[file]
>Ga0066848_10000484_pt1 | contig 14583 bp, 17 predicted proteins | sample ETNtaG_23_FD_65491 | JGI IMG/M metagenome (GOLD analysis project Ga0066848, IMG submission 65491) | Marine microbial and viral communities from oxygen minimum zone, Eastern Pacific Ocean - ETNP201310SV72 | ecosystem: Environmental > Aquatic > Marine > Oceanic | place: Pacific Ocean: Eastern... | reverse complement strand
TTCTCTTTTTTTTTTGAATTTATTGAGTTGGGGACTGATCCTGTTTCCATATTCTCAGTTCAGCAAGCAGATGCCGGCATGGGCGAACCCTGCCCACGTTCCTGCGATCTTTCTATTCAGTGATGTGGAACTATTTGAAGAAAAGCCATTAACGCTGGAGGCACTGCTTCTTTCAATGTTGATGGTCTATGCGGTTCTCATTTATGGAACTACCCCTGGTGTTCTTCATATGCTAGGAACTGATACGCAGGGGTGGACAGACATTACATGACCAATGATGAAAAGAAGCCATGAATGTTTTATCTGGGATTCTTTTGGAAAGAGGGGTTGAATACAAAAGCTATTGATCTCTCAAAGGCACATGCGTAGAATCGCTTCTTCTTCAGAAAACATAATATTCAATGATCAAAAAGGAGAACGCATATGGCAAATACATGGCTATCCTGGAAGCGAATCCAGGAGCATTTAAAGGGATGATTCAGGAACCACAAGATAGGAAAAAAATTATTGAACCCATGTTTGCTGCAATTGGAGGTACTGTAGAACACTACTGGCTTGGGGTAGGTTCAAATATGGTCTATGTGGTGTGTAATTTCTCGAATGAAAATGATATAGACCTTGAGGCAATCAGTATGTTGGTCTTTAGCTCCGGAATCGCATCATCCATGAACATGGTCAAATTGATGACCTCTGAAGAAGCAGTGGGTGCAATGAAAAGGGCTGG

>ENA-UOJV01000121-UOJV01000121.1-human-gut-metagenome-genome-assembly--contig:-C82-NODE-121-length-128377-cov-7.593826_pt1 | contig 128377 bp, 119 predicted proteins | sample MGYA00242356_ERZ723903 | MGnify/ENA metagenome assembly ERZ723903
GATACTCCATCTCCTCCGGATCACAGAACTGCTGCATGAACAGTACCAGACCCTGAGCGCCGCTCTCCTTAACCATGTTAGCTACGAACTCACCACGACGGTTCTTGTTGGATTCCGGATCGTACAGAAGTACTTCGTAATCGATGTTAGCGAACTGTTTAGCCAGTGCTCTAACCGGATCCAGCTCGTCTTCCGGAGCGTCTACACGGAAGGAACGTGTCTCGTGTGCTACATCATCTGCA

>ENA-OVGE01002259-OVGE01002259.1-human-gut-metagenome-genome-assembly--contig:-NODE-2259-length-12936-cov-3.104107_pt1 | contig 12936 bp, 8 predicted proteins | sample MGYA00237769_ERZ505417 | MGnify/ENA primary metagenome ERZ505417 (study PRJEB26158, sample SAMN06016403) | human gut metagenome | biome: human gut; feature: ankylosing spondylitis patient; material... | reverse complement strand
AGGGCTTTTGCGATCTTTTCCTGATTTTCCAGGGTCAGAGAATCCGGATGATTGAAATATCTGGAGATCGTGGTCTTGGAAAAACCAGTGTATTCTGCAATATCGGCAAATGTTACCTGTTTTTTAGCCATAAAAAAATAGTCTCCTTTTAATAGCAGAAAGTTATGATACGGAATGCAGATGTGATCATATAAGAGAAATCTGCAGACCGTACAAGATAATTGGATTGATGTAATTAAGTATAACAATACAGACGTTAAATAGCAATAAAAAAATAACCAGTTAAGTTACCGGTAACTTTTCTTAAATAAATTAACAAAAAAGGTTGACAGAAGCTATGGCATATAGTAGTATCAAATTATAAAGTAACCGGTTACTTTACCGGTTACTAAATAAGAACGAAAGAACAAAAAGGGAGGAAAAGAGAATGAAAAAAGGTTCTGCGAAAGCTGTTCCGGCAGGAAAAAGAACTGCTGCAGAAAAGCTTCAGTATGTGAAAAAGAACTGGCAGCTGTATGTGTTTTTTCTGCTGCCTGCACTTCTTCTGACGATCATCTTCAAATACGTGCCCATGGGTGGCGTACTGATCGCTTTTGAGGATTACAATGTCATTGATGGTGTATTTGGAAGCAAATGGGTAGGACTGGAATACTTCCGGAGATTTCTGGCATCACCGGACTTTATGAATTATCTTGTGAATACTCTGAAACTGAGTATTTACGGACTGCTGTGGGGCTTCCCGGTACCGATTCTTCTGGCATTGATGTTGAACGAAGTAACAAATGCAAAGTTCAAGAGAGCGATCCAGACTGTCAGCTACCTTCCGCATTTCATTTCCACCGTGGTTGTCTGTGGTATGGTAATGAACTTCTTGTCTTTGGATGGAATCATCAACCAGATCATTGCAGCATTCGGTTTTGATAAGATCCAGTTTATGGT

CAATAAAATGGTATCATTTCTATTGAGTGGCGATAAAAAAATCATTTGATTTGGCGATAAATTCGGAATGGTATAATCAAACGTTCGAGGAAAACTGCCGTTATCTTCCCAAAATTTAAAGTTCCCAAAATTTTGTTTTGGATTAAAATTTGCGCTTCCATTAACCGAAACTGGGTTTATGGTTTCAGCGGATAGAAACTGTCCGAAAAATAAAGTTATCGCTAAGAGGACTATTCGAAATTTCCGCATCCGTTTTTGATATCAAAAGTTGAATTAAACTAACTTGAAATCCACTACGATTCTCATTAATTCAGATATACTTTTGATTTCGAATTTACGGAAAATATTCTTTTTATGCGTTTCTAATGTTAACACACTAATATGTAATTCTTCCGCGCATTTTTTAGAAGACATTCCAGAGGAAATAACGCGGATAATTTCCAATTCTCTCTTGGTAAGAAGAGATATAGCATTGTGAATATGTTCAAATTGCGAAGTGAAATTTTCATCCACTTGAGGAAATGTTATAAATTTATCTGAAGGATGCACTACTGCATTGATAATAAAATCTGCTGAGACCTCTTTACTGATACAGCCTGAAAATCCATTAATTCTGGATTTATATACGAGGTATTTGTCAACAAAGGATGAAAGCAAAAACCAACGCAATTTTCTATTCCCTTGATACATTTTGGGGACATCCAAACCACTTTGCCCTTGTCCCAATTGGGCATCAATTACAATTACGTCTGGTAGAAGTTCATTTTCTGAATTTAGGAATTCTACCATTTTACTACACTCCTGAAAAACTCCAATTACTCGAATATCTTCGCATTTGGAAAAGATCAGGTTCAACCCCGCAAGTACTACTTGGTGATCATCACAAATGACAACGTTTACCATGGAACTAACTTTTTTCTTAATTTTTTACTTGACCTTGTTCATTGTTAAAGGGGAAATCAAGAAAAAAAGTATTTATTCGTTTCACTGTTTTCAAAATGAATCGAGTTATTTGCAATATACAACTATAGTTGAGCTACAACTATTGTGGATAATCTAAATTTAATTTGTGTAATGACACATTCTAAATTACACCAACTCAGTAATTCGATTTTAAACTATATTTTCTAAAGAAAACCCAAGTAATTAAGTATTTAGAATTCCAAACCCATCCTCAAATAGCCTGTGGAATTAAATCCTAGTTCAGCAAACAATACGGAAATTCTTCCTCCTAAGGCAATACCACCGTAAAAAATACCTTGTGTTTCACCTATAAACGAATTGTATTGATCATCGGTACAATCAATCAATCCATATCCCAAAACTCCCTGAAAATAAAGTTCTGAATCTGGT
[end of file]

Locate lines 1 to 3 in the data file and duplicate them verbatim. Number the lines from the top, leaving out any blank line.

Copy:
>Ga0066848_10000484_pt1 | contig 14583 bp, 17 predicted proteins | sample ETNtaG_23_FD_65491 | JGI IMG/M metagenome (GOLD analysis project Ga0066848, IMG submission 65491) | Marine microbial and viral communities from oxygen minimum zone, Eastern Pacific Ocean - ETNP201310SV72 | ecosystem: Environmental > Aquatic > Marine > Oceanic | place: Pacific Ocean: Eastern... | reverse complement strand
TTCTCTTTTTTTTTTGAATTTATTGAGTTGGGGACTGATCCTGTTTCCATATTCTCAGTTCAGCAAGCAGATGCCGGCATGGGCGAACCCTGCCCACGTTCCTGCGATCTTTCTATTCAGTGATGTGGAACTATTTGAAGAAAAGCCATTAACGCTGGAGGCACTGCTTCTTTCAATGTTGATGGTCTATGCGGTTCTCATTTATGGAACTACCCCTGGTGTTCTTCATATGCTAGGAACTGATACGCAGGGGTGGACAGACATTACATGACCAATGATGAAAAGAAGCCATGAATGTTTTATCTGGGATTCTTTTGGAAAGAGGGGTTGAATACAAAAGCTATTGATCTCTCAAAGGCACATGCGTAGAATCGCTTCTTCTTCAGAAAACATAATATTCAATGATCAAAAAGGAGAACGCATATGGCAAATACATGGCTATCCTGGAAGCGAATCCAGGAGCATTTAAAGGGATGATTCAGGAACCACAAGATAGGAAAAAAATTATTGAACCCATGTTTGCTGCAATTGGAGGTACTGTAGAACACTACTGGCTTGGGGTAGGTTCAAATATGGTCTATGTGGTGTGTAATTTCTCGAATGAAAATGATATAGACCTTGAGGCAATCAGTATGTTGGTCTTTAGCTCCGGAATCGCATCATCCATGAACATGGTCAAATTGATGACCTCTGAAGAAGCAGTGGGTGCAATGAAAAGGGCTGG

>ENA-UOJV01000121-UOJV01000121.1-human-gut-metagenome-genome-assembly--contig:-C82-NODE-121-length-128377-cov-7.593826_pt1 | contig 128377 bp, 119 predicted proteins | sample MGYA00242356_ERZ723903 | MGnify/ENA metagenome assembly ERZ723903